Twitter is being sued for allegedly conspiring with Saudi authorities by blocking accounts of its critics, a law firm handling the case on behalf of the plaintiff has announced.
Ali al-Ahmed, director of the Institute for Gulf Affairs, is the one behind the lawsuit that contains allegations of unauthorized access to his content on the platform. Al-Ahmed, a Saudi scholar, lost his citizenship and had to seek asylum in the US after supposedly exposing “major news stories such as the Pentagon’s botched translation of the 9-11 Bin Laden tape and the video of Daniel Pearl’s murder.”
And in addition to reportedly facing kidnapping and assassination attempts, Al-Ahmed and a number of his followers also faced censorship and deplatforming on Twitter.
The Institute for Gulf Affairs is a rights group based in Washington DC, while the law cited in the suit against Twitter is the Stored Communications Act. This legislation is meant to shore up US Constitution’s Fourth Amendment rights when it comes to wire and electronic communications and transactional records.
We obtained a copy of the lawsuit for you here.
What Twitter did, according to Al-Ahmed, was suspend his account, and those of “many” of his 36K followers, and then forward their private information and direct messages to the Saudis.
This resulted in revealing the identities of their critics to the authorities in Saudi Arabia – all the way to, according to an email Al-Ahmed sent to Twitter, exposing them to arrests and torture. Furthermore, the lawsuit alleges breach of contract and economic harm suffered by the plaintiff thanks to Twitter’s actions taken against him.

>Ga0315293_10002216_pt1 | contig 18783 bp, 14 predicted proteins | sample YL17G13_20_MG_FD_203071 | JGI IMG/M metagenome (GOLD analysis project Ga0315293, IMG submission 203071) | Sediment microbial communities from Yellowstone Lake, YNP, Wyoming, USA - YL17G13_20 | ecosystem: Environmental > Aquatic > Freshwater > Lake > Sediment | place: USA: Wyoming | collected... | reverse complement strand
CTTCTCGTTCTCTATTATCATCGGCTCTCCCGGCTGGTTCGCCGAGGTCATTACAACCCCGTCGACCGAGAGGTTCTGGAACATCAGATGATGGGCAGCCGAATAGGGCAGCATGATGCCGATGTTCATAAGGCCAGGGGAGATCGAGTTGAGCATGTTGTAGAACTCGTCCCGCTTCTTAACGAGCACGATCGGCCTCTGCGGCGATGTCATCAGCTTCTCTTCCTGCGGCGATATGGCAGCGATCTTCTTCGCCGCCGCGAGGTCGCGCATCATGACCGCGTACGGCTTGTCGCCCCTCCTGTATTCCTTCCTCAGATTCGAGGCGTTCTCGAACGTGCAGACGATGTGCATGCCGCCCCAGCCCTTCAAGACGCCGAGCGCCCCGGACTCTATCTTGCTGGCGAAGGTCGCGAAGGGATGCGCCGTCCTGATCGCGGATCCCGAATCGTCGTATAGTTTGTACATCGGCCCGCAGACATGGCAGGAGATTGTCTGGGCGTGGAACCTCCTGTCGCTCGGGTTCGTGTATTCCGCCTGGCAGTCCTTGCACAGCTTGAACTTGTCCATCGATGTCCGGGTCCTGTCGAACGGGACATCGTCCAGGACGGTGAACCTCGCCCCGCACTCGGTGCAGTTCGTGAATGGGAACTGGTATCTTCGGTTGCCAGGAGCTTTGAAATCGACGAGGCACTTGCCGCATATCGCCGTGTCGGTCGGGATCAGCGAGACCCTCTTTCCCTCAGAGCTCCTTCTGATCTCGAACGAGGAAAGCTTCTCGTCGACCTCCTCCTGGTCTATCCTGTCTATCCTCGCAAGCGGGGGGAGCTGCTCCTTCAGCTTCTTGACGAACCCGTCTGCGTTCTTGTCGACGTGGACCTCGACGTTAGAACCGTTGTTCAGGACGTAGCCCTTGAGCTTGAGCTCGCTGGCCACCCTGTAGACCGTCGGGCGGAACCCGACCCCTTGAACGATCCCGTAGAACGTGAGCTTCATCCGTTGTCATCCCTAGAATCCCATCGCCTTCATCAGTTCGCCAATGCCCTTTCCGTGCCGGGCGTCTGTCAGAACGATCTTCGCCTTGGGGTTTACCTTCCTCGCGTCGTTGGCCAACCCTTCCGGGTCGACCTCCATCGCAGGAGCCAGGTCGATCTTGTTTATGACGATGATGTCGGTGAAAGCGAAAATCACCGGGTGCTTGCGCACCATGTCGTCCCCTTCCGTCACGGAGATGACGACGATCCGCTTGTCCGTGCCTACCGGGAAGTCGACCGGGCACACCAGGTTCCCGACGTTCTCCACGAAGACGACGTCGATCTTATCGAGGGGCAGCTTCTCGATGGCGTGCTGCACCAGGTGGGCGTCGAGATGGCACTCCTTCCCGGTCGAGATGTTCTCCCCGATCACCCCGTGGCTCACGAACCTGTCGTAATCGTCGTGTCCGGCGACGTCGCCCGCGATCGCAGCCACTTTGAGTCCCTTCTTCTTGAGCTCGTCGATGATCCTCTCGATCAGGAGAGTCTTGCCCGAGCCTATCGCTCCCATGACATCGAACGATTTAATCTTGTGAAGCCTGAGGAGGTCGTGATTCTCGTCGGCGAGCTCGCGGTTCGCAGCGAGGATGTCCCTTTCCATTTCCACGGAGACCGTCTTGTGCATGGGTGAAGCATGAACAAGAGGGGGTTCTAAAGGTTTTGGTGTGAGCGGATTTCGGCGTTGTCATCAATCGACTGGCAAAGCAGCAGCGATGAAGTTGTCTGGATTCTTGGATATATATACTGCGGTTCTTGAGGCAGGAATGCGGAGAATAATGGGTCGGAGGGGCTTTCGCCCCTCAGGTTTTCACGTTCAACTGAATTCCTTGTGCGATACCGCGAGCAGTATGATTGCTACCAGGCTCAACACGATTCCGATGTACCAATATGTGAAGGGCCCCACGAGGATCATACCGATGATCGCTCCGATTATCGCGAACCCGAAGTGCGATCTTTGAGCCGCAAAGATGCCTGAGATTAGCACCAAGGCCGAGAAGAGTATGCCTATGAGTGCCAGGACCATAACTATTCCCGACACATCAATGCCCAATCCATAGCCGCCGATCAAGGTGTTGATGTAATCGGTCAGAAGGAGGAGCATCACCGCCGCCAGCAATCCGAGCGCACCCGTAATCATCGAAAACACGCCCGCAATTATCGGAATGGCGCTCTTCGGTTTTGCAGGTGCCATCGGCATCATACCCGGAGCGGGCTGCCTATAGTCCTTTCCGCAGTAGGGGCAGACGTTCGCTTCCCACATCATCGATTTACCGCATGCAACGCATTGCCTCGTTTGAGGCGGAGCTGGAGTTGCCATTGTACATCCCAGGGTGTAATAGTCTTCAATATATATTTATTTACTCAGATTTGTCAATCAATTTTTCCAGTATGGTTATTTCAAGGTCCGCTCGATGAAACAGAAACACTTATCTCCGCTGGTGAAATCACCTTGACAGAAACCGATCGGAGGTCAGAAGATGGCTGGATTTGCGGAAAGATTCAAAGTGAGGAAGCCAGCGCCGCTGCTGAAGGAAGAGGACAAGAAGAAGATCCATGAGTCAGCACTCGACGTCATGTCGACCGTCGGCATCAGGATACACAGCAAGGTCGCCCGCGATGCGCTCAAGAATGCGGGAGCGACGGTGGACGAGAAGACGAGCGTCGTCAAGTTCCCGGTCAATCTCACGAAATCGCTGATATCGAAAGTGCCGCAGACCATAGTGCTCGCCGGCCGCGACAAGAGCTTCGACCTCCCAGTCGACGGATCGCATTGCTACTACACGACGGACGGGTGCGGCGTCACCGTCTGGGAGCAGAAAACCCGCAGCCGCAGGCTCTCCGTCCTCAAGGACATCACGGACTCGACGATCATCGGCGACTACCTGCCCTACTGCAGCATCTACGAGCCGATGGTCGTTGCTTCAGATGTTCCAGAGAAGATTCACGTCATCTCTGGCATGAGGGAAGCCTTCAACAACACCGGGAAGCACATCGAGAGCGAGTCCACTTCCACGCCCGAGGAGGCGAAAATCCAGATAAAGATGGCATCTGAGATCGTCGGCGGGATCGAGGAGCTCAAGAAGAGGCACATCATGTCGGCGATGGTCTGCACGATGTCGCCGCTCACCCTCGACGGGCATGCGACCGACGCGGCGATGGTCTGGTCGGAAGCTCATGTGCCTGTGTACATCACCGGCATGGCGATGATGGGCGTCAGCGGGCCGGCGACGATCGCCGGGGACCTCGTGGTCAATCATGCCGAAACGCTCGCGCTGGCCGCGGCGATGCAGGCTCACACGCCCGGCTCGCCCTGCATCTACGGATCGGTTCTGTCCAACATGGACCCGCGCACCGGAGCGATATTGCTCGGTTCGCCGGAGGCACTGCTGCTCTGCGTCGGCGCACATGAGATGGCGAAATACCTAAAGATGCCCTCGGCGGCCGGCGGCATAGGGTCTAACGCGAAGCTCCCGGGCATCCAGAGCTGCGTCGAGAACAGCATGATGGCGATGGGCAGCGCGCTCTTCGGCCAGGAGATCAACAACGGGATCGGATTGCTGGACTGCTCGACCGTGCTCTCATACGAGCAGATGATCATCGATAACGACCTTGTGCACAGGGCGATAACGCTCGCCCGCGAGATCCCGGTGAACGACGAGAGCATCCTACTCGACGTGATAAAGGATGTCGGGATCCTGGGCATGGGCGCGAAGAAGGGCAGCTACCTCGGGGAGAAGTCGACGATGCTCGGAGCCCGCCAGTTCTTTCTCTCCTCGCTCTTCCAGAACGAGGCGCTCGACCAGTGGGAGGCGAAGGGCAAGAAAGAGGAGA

In an email to Twitter, Al-Ahmed says he wrote: “People that I keep in contact with via twitter alone have been arrested and now being tortured by the Saudi monarchy henchmen.”
The Saudi scholar’s legal representative said that Twitter in this way not only breached its own rules by giving personal information to a foreign government but also failed to properly supervise its employees who were behind this move.
This refers to Saudi spies allegedly managing to get jobs at Twitter, to then use the platform to further interests of their true employer – by using Twitter’s internal tools to access data of Saudi government’s critics.
To make matters seemingly even worse for the US social network, according to the lawsuit, all this was happening against the backdrop of Twitter having “entities controlled” by the Saudi government among its largest shareholders.